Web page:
|Magic Molly purple fingerling potatoes from Johnny's seeds.|
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A Year for Trying New Veggies
In March I planted my very first asparagus. They are popping up now although I won't be able to harvest any until next year (despite having bought 2-year old crowns). But it's always exciting to try growing new vegetables.
The one vegetable I have never tried growing is potatoes. So this year, after the encouragement of my cousin Christy, I dedicated an entire raised bed to the effort.
You might ask yourself why bother growing something as plentiful and common as a potato. Well, have you ever tasted a fresh potato? I have and the difference is amazing. Besides superior taste and texture, you can grow a variety of potatoes that you don't find in the store. And if you do find them in the store or farmer's market, these gourmet potatoes can be pretty pricey. But if you decide to grow them, be sure to order them in time as the "seed" potatoes get sold out pretty quickly.
You don't actually grow potatoes from their seeds, even though they do produce seeds, but you grow them from the part of the potato that has "eyes." These potatoes are called "seed potatoes." Each eye is a bud that turns into a new plant.
Although you can grow a crop from you old potatoes that are beginning to sprout, it's important to make sure that you are starting with potatoes that are "disease free." So this year, at least, I am starting with organic seed potatoes that I purchased from Johnny's Seeds. They were crazy expensive so I hope to try to make my own seed potatoes next year.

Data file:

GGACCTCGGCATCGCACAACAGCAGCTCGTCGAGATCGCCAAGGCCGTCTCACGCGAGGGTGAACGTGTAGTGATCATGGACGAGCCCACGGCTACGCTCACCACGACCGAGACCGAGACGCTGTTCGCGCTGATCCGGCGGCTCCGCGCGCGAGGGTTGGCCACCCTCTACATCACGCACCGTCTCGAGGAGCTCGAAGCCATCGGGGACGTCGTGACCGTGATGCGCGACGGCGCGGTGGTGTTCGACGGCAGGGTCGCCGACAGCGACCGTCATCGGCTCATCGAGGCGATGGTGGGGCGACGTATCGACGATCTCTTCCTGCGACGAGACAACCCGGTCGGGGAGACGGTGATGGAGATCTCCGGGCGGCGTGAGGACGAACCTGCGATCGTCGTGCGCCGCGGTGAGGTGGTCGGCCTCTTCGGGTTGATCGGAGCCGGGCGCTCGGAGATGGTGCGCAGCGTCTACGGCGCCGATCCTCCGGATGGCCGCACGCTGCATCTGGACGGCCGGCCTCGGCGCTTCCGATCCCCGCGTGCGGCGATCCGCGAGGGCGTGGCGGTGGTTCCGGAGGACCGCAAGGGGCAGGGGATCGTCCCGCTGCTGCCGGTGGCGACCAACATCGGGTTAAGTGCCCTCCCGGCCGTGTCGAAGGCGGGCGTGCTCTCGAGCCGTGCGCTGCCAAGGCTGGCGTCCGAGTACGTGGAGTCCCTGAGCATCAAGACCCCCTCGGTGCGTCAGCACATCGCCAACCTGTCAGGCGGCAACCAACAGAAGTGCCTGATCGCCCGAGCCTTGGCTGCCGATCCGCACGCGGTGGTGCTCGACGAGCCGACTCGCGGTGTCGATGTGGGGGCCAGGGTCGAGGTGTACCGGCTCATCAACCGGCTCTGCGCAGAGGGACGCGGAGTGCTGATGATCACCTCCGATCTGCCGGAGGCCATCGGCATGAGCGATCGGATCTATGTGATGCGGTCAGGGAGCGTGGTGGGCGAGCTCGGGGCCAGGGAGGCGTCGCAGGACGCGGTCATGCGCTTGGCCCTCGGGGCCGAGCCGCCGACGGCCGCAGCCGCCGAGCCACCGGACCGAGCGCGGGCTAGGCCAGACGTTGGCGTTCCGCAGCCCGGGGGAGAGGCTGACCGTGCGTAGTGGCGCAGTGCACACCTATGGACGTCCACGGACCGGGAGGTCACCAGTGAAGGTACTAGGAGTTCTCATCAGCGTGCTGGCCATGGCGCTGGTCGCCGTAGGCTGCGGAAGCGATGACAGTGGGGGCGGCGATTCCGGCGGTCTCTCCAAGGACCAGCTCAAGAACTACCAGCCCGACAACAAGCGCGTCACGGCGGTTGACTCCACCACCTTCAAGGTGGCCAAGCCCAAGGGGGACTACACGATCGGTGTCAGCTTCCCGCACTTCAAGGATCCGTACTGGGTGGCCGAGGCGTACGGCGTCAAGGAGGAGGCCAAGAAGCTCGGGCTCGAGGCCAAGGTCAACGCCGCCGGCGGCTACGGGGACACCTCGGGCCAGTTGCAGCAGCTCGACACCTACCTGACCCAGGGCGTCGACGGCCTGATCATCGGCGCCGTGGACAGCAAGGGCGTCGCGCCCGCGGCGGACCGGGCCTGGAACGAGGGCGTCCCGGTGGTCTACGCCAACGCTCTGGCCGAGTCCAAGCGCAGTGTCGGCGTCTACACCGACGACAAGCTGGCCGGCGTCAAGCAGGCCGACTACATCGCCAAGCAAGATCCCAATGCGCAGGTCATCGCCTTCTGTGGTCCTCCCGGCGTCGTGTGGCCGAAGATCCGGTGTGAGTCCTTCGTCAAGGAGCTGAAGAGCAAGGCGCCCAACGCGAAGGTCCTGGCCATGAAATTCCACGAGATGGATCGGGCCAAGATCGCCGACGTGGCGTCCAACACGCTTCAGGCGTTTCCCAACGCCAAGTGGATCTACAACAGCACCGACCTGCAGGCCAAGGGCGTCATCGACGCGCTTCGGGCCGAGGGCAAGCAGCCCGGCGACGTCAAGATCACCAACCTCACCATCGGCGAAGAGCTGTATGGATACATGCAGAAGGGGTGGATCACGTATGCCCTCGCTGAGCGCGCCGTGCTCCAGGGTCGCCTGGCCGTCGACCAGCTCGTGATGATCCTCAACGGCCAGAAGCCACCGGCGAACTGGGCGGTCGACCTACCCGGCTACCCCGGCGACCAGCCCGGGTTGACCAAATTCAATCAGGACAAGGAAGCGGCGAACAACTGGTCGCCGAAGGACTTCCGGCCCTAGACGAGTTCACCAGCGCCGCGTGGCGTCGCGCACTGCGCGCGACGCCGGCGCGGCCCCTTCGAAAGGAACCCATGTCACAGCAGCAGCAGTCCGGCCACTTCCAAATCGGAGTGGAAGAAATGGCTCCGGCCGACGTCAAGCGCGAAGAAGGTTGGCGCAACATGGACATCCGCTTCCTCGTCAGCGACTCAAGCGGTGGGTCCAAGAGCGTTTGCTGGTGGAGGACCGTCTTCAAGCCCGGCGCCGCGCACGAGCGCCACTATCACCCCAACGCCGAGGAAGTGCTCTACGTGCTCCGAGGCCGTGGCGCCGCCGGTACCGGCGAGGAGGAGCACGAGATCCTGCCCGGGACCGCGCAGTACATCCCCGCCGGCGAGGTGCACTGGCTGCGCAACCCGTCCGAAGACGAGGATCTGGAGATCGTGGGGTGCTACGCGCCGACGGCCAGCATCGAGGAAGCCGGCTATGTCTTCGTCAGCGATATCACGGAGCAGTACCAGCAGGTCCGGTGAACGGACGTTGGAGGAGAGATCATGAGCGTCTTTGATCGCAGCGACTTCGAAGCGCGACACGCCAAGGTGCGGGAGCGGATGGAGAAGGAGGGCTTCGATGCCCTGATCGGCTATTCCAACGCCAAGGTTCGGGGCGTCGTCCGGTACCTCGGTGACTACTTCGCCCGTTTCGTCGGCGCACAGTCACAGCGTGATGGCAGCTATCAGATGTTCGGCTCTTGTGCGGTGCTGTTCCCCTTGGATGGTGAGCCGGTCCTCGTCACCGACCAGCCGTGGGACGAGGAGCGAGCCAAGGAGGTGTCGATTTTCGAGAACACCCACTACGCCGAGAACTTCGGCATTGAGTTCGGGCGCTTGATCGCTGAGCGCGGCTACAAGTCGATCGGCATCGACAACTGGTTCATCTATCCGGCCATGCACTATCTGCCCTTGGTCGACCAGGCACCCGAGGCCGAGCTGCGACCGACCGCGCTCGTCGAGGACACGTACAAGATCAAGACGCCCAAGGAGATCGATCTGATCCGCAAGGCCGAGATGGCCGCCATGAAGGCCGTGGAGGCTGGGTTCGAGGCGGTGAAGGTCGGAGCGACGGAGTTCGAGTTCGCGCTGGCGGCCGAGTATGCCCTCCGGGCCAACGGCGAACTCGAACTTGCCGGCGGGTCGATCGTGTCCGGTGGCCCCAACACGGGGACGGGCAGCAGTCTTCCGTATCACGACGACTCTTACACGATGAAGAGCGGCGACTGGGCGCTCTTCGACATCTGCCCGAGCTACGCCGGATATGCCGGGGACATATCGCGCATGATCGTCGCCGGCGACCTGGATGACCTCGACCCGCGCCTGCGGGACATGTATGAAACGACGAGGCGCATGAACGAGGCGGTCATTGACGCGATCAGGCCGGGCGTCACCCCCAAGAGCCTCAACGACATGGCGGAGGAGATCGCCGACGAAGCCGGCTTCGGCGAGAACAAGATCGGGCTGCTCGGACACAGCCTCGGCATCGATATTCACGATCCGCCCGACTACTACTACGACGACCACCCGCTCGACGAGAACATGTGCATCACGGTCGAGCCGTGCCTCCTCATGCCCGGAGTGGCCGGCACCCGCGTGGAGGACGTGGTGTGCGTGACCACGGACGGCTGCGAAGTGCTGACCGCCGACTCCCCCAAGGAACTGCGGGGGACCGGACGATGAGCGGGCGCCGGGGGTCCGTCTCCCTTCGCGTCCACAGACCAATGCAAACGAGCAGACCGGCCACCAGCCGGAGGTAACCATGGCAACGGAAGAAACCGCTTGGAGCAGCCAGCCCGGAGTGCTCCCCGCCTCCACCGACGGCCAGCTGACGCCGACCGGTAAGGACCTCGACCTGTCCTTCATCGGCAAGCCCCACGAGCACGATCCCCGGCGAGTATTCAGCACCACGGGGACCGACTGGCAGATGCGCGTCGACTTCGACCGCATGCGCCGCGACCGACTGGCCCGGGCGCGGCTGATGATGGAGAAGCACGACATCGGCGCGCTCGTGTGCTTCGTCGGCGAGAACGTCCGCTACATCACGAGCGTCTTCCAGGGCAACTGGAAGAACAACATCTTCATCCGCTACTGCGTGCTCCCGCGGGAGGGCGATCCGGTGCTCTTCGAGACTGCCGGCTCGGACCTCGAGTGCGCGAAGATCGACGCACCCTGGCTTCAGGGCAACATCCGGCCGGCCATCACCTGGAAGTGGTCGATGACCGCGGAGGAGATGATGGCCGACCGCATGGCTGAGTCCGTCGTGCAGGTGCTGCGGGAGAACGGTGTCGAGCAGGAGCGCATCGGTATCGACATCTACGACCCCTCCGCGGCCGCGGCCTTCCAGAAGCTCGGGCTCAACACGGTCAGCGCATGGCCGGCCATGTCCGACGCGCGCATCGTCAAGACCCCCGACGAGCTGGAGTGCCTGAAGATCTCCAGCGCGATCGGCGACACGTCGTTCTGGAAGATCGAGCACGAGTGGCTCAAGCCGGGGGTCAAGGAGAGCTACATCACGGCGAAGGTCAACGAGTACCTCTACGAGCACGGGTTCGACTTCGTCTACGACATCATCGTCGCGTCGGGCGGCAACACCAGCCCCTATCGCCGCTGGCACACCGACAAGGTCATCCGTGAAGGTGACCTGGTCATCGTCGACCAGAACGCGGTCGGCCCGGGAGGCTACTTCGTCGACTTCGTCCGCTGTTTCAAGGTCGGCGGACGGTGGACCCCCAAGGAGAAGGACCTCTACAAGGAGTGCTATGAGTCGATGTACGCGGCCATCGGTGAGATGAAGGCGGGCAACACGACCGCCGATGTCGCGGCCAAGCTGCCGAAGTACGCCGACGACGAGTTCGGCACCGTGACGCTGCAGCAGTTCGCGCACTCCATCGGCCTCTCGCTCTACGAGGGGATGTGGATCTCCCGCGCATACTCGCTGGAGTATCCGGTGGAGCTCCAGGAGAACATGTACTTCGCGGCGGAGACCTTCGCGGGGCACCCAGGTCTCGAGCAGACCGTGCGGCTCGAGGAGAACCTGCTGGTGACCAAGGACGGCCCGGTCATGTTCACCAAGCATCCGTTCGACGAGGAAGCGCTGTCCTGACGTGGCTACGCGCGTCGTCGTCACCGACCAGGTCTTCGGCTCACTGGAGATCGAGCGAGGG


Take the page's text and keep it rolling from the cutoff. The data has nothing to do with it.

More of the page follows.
How to Plant
We went a little overboard in our garden beds this year. We filled it with new compost, rock dust, biochar, worm castings, and mycorrhizae. So the potatoes should be pretty happy.
|Amendments to the soil before mixing.|
Mycorrhizae are added directly under the seed potatoes.
We had been keeping the seed potatoes at 40 degrees so we had to let them warm up to room temperature. Most of the Pinto Gold's were so small (2 ounces or less) that we didn't have to cut them and were able to plant them whole. The Magic Molly purple fingerling potatoes were bigger so we had to cut them into smaller pieces, each piece having at least one "eye.". The cut potatoes should be allowed to sit for 2 days before planting so that they seal. This prevents rotting and makes them less susceptible to soil-born diseases.
After mixing the amendments into the soil, we placed each seed potato 2 to 3 inches deep into the soil with the eyes pointing up about 12 inches apart with the rows about 30 inches across.
|Note the eyes pointed upward|
|Covered with soil|
When the plants are 6 to 8 inches tall, I will have to "hill" them by mounding soil from each side of the row about 4 inches high along the base stem of the plants.
As the plants grow, I will repeat the hilling process until the hills are about 1 foot high.
Hilling prevents the "greening" of the potatoes. Green potatoes contain solanine, a glycoalkaloid poison (found in nightshade vegetables) so don't ever eat a green potato or the sprouts of a potato as they also contain solanine.
Not sure what to expect but I should get around 5 to 10 pounds for every pound of potatoes I planted. Since I planted a pound of Magic Molly's and a pound of Pinto Golds, I'm hoping to get 10 to 20 pounds of potatoes. I'll keep you posted!
Here's what they should look like:
|Magic Molly fingerling potatoes|